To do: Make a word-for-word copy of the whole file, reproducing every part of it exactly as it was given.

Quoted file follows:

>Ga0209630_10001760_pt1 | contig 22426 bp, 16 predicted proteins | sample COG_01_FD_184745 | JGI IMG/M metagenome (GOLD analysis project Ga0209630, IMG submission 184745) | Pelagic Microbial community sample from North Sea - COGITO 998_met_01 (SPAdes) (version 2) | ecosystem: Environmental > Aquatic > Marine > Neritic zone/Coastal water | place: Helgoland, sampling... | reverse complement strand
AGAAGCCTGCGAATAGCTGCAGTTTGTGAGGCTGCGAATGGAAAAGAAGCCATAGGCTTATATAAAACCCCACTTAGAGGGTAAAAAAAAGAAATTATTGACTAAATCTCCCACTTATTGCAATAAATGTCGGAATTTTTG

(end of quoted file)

>Ga0209630_10001760_pt1 | contig 22426 bp, 16 predicted proteins | sample COG_01_FD_184745 | JGI IMG/M metagenome (GOLD analysis project Ga0209630, IMG submission 184745) | Pelagic Microbial community sample from North Sea - COGITO 998_met_01 (SPAdes) (version 2) | ecosystem: Environmental > Aquatic > Marine > Neritic zone/Coastal water | place: Helgoland, sampling... | reverse complement strand
AGAAGCCTGCGAATAGCTGCAGTTTGTGAGGCTGCGAATGGAAAAGAAGCCATAGGCTTATATAAAACCCCACTTAGAGGGTAAAAAAAAGAAATTATTGACTAAATCTCCCACTTATTGCAATAAATGTCGGAATTTTTG